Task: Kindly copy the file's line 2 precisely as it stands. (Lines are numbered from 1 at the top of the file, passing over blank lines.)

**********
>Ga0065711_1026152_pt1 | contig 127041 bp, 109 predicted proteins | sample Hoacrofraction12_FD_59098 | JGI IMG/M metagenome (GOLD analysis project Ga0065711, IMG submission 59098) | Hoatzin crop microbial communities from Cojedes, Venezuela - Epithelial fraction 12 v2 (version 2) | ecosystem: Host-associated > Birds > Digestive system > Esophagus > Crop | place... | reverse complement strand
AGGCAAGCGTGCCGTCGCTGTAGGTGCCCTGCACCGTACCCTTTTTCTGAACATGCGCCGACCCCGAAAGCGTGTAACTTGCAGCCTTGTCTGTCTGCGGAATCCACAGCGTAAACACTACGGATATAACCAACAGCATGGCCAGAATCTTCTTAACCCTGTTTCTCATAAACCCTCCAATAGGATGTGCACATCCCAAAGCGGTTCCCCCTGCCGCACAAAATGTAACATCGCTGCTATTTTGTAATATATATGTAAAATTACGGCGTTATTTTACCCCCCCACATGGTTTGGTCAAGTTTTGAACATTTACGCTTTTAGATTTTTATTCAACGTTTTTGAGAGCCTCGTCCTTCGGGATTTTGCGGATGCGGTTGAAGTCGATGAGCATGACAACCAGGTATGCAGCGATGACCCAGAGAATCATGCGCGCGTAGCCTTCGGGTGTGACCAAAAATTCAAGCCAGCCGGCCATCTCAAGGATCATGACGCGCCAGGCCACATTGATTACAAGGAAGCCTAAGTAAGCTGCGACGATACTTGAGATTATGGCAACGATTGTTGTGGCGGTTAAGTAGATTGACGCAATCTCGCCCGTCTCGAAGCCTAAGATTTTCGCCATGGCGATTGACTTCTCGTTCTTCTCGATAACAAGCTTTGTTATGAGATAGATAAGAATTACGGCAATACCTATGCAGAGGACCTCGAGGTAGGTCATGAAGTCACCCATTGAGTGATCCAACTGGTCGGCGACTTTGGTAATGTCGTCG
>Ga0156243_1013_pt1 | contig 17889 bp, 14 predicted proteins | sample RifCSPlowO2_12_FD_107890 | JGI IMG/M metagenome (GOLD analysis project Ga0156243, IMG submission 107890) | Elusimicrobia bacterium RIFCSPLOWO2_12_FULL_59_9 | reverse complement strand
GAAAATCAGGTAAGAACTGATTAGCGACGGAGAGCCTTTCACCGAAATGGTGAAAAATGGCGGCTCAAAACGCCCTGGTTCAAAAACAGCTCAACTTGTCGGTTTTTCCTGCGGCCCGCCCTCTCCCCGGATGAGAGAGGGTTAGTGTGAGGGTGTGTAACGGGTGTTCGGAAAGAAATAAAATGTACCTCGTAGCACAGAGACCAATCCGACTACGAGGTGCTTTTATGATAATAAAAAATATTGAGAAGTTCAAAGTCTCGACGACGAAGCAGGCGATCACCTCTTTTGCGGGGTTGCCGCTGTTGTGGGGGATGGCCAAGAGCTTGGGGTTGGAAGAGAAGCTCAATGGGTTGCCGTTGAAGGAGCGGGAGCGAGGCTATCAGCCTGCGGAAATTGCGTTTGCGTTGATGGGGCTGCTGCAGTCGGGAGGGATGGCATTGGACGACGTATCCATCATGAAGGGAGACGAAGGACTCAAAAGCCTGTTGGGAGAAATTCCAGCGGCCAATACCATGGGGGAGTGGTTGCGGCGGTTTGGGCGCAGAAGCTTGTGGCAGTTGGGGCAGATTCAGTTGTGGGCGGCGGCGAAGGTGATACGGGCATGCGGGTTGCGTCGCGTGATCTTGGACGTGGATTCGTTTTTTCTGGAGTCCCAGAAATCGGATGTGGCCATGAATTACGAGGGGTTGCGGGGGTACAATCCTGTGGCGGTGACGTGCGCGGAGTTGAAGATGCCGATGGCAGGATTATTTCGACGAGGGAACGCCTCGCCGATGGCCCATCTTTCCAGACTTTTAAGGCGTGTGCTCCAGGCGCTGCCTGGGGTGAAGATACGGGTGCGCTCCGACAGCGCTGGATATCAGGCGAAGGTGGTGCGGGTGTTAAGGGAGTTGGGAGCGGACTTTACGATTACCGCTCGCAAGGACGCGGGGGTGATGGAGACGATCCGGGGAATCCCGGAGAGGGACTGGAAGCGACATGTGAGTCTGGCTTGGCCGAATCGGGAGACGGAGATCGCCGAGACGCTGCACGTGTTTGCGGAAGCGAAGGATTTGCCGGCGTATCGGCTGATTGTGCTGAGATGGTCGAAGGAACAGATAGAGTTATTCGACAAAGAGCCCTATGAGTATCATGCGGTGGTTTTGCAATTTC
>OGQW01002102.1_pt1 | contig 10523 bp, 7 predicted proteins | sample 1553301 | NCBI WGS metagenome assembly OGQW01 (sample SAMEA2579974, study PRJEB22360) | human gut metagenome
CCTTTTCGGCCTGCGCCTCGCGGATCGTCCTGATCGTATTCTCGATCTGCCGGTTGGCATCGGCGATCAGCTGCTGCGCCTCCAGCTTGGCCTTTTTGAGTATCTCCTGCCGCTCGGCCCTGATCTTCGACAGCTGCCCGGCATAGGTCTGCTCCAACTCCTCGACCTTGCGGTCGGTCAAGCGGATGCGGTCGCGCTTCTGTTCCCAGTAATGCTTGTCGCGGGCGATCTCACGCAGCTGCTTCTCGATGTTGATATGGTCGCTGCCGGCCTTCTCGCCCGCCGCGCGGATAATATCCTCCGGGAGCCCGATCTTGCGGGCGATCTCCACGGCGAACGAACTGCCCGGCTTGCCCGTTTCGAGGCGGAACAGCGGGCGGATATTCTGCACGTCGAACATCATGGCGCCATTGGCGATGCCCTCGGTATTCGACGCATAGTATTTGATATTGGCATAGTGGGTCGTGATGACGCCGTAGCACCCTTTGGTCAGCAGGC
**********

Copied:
AGGCAAGCGTGCCGTCGCTGTAGGTGCCCTGCACCGTACCCTTTTTCTGAACATGCGCCGACCCCGAAAGCGTGTAACTTGCAGCCTTGTCTGTCTGCGGAATCCACAGCGTAAACACTACGGATATAACCAACAGCATGGCCAGAATCTTCTTAACCCTGTTTCTCATAAACCCTCCAATAGGATGTGCACATCCCAAAGCGGTTCCCCCTGCCGCACAAAATGTAACATCGCTGCTATTTTGTAATATATATGTAAAATTACGGCGTTATTTTACCCCCCCACATGGTTTGGTCAAGTTTTGAACATTTACGCTTTTAGATTTTTATTCAACGTTTTTGAGAGCCTCGTCCTTCGGGATTTTGCGGATGCGGTTGAAGTCGATGAGCATGACAACCAGGTATGCAGCGATGACCCAGAGAATCATGCGCGCGTAGCCTTCGGGTGTGACCAAAAATTCAAGCCAGCCGGCCATCTCAAGGATCATGACGCGCCAGGCCACATTGATTACAAGGAAGCCTAAGTAAGCTGCGACGATACTTGAGATTATGGCAACGATTGTTGTGGCGGTTAAGTAGATTGACGCAATCTCGCCCGTCTCGAAGCCTAAGATTTTCGCCATGGCGATTGACTTCTCGTTCTTCTCGATAACAAGCTTTGTTATGAGATAGATAAGAATTACGGCAATACCTATGCAGAGGACCTCGAGGTAGGTCATGAAGTCACCCATTGAGTGATCCAACTGGTCGGCGACTTTGGTAATGTCGTCG